Thursday, October 29, 2009

Where next for the Private Rented Sector?

At the recent CLT Conference I attended, there was an excellent talk by Professor Martin Partington OBE (former Law Commissioner) on possible future developments in the Private Rented Sector (PRS). I set out below a very condensed version of his notes (with his permission).

He started by saying that the PRS is now a key feature of the housing market and one which the government needs to encourage. He looked briefly at the prospect of large scale investment in the sector (most private sector landlords have only a few properties) such as the Kick Start delivery initiative, and concluded that it remains to see if these actually result in any developments, although it could happen.

The Rugg Review
Turning to the Rugg Review, this was commissioned by the government after the Law Commission (under Professor Partington) had spent several years carrying out an extensive consultation and research exercise in the same areas. Needless to say, there is a strong suspicion among many that the Rugg Review was commissioned because the Law Commission’s report did not say what the government wanted!

The Rugg Review recommendations can be summarised as follows:

  • A ‘light touch’ licensing system for landlords and mandatory regulation for agents
  • A new independent complaints and redress system for consumers
  • Tax changes to encourage good landlords, and changes to stamp duty to help them buy more properties
  • Look at ways to see how PRS can help lower income families, including support for landlords willing to house vulnerable people
  • Local Authorities taking steps to better understand the sector and do more to support good landlords, tackle bad ones, and promote tenants rights
The Law Commission was disappointed that it decided against the legal changes recommended in its reports, but it seems that the Rugg approach reflected more closely what government officials were thinking.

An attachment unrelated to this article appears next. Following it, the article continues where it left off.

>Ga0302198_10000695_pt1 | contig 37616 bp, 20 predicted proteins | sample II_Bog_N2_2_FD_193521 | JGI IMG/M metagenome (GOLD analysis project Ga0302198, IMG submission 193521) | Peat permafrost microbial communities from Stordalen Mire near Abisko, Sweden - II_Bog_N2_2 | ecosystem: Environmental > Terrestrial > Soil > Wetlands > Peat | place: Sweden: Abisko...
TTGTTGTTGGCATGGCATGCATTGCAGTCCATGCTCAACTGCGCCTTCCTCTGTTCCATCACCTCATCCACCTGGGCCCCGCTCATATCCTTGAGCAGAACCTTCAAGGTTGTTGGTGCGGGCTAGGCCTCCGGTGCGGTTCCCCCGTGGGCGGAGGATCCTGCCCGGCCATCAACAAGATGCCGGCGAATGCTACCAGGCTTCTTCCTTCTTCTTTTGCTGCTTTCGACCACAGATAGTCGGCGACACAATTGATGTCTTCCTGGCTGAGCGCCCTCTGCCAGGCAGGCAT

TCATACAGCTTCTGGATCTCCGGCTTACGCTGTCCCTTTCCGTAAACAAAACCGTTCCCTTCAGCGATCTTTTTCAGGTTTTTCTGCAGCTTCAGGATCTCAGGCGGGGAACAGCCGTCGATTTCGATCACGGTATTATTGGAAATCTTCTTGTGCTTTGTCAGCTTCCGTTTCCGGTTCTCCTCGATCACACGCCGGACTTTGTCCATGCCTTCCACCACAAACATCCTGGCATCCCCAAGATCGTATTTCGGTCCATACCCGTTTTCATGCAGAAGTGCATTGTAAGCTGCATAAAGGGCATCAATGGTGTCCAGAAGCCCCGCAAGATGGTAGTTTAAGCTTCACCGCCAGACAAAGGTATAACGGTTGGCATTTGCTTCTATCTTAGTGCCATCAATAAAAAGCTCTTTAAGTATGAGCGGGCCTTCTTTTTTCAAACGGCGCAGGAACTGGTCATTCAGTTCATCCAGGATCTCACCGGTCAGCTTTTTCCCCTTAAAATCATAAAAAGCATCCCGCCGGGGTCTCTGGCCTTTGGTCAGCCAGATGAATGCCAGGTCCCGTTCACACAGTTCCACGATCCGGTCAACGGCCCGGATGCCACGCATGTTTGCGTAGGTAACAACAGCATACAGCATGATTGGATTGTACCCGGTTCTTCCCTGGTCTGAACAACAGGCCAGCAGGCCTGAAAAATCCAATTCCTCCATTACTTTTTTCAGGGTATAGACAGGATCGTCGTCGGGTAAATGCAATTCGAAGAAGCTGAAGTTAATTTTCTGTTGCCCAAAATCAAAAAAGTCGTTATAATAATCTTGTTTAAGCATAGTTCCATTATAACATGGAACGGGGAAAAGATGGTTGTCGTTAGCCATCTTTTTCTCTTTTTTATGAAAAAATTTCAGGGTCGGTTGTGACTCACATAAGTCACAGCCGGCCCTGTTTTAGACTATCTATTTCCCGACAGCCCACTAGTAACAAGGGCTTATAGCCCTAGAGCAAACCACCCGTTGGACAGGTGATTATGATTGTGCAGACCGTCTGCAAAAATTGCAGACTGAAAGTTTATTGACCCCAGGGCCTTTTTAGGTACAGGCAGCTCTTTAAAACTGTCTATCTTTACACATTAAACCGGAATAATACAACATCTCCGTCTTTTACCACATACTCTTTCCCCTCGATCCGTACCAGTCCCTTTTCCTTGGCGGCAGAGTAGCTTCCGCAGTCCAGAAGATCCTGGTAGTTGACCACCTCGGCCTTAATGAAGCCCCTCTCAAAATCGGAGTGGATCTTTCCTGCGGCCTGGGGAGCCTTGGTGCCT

The Government’s Response
This was published in May 2009 and was discussed on this blog here. The issues which it looks as if the government will want to take forward are:
  • The National Register of Landlords
  • A requirement on landlords to provide a tenancy agreement
  • The compulsory licensing of letting agents, and
  • The raising of the AST threshold limit to £100,000.
The report confirmed that the government are not proposing to implement the Law Commission’s proposed legal changes (note – this recommended two simple tenancy types – one for the PRS and one for social landlords - to replace the current plethora of tenancy types, which many find very confusing) as it could lead to too much upheaval in the market.

However Professor Partington does not agree with this view. In his opinion, for the PRS to achieve its full potential, it is essential that there be a much closer analysis of how the PRS and the social rented sector interact. The Law Commission’s recommendations would have allowed for this.

‘Light touch’ regulation
After its mammoth consultation exercise, the Law Commission did not feel that mandatory self regulation would be appropriate plus it was likely to prove too expensive. However the Government have become attached to the idea of a Landlords’ Register.

The governments paper though, does not appear to address the key question of whether ‘light touch’ licensing will actually be effective in driving out bad landlords. The Law Commission had come to the conclusion that any licensing scheme would either be ineffective or not light touch. This is why they recommended instead, a program of self regulation via landlords associations’ and local authorities working together to promote accreditation and standards.

Tenancy agreements
However Professor Partington was happier with the conclusions on tenancy agreements. The question here however is whether:

1. There will be minimum standards set, allowing individuals to draft their own agreements, based on these standards, or

2. Whether prescribed model agreements will be set out in legislation, which landlords can add clauses to, to reflect individual circumstances.

He suspects the latter, and does not think that the first option would work.

Licensing of letting agents
There is a large body of opinion in favour of this and it is likely that the government will do this, although the paper is short on detail. We will have to see what happens.

Although it looks as if the government are going to do something, it is not entirely clear what this will be. The Conservatives however, in their recent Green Paper have indicated that they will (if they get into power) conduct a review of the PRS to see how it can play an enhanced role in the housing market.

Maybe this indicates that the Conservatives are unhappy with the approach taken both by the Law Commission and the Rugg Review and are looking for a further review to justify a different approach.

(With thanks to Professor Partington for allowing me to use his notes for this post.)

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